- The Washington Times - Sunday, May 15, 2005

Maryland Gov. Robert L. Ehrlich Jr. went to Baltimore last week to announce an anti-crime program.

With the Republican governor was Baltimore native Carmelo Anthony, who now showcases his basketball skills as a star of the Denver Nuggets in the NBA.

Not with him was Mayor Martin O’Malley, a Democrat who now plies his trade thinking about running against Mr. Ehrlich next year.

It seems Mr. O’Malley wasn’t invited, although other Baltimore lawmakers were there.

“The mayor has been snubbed enough that we would not expect an invitation to an event like that,” O’Malley spokesman Rick Abbruzzese said. “[But] it would have been nice for the governor to pick up the phone.”

Still, he said Mr. O’Malley welcomes the governor’s involvement in addressing crime in the city, which recorded 278 homicides last year, the highest number since 1999.

Mr. Ehrlich told reporters that the mayor was not excluded for political reasons. Promise.

“We are in Baltimore, but this is a program that will extend to every subdivision,” Mr. Ehrlich said.

“Every time there is a press conference in Annapolis and I am not invited, I do not whine,” he said.

• Roscoe running

U.S. Rep. Roscoe G. Bartlett is seeking another term.

The Republican representative plans to hold a campaign kickoff luncheon today in Frederick featuring House Speaker J. Dennis Hastert. The 78-year-old congressman from Frederick has served six terms from the 6th District, which runs from the state’s western border to the Susquehanna River.

The only other announced candidate for the seat in next year’s election is Democrat Andrew Duck, a military intelligence planner from Brunswick.

• Mayoral madness

Voters in Hagerstown, Md., awakening to the realities of growth in the resurgent city, will choose a mayor tomorrow from three candidates offering something new, something old or more of the same.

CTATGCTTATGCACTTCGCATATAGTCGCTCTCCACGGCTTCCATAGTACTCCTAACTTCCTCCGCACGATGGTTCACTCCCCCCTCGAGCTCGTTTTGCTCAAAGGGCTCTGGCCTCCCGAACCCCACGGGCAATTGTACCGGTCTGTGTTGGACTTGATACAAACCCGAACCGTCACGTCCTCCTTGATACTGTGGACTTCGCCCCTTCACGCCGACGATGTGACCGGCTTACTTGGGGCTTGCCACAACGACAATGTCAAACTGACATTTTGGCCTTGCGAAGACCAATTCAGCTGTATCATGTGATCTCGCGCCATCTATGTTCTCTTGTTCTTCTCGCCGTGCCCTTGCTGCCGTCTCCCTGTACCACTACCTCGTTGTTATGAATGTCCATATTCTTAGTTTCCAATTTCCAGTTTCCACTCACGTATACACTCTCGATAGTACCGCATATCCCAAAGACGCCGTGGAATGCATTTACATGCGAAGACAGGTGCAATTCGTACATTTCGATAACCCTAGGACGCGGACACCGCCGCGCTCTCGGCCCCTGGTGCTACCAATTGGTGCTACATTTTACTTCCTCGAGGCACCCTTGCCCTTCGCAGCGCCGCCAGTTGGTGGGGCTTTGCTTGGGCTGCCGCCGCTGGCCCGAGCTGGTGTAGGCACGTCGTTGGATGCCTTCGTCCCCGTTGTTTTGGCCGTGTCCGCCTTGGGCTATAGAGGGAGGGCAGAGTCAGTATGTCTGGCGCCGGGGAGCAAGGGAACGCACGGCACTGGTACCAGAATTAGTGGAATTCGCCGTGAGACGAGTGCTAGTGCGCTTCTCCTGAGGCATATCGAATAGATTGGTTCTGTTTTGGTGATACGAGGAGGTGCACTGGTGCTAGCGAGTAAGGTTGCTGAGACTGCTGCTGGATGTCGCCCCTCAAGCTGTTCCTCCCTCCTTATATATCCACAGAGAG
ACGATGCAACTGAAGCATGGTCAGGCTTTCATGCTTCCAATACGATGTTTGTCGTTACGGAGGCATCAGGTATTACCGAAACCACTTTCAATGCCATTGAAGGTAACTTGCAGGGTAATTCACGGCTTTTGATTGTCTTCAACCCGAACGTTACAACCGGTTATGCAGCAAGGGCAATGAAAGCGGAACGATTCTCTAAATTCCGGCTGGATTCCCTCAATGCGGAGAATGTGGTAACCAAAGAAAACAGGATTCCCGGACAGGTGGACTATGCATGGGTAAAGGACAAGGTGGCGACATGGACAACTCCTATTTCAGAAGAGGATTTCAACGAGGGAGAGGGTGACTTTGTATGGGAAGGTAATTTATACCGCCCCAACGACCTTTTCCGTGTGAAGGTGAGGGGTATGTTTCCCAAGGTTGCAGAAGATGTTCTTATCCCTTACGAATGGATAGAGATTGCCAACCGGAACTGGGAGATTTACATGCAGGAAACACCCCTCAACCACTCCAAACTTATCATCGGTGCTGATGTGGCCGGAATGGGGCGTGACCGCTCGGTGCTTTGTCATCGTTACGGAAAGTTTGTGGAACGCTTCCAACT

The candidate promising a “new vision” for the Hub City, Republican nominee Richard F. Trump, is also the most visible, thanks to one of the costliest campaigns the Western Maryland city of 37,000 has ever seen.

He and his slate of five Republican City Council candidates, aided by a political action committee, have reported raising about $64,200 through May 1 — nearly twice the $33,700 spent by all candidates in the 2001 election.

Mr. Trump said the money — including contributions from builders, bankers and business leaders — is needed to spread his message. “This is the most important election in the last 100 years,” he said.

Mr. Trump, 59, a publisher of real-estate advertising fliers and a glossy city magazine, is challenging Mayor William M. Breichner, a Democrat seeking a second, four-year term.

Mr. Breichner, 73, is a career public servant with a quiet, deliberate style honed during years as water department chief and city administrator. His first term as mayor saw marked improvement in the city’s long-suffering downtown, anchored by the opening of a University System of Maryland Education Center, and aided by installation of police surveillance cameras in crime trouble spots.

Mr. Breichner advocates moderate growth, while Mr. Trump favors aggressive annexation policies to maximize opportunities from the rapid residential development occurring just outside the city limits.

The growth is driven by home prices that are below those in Frederick and Montgomery counties, but increasingly out of reach for longtime residents of Washington County, where the median household income in 2003 was $45,550, compared with $52,314 statewide.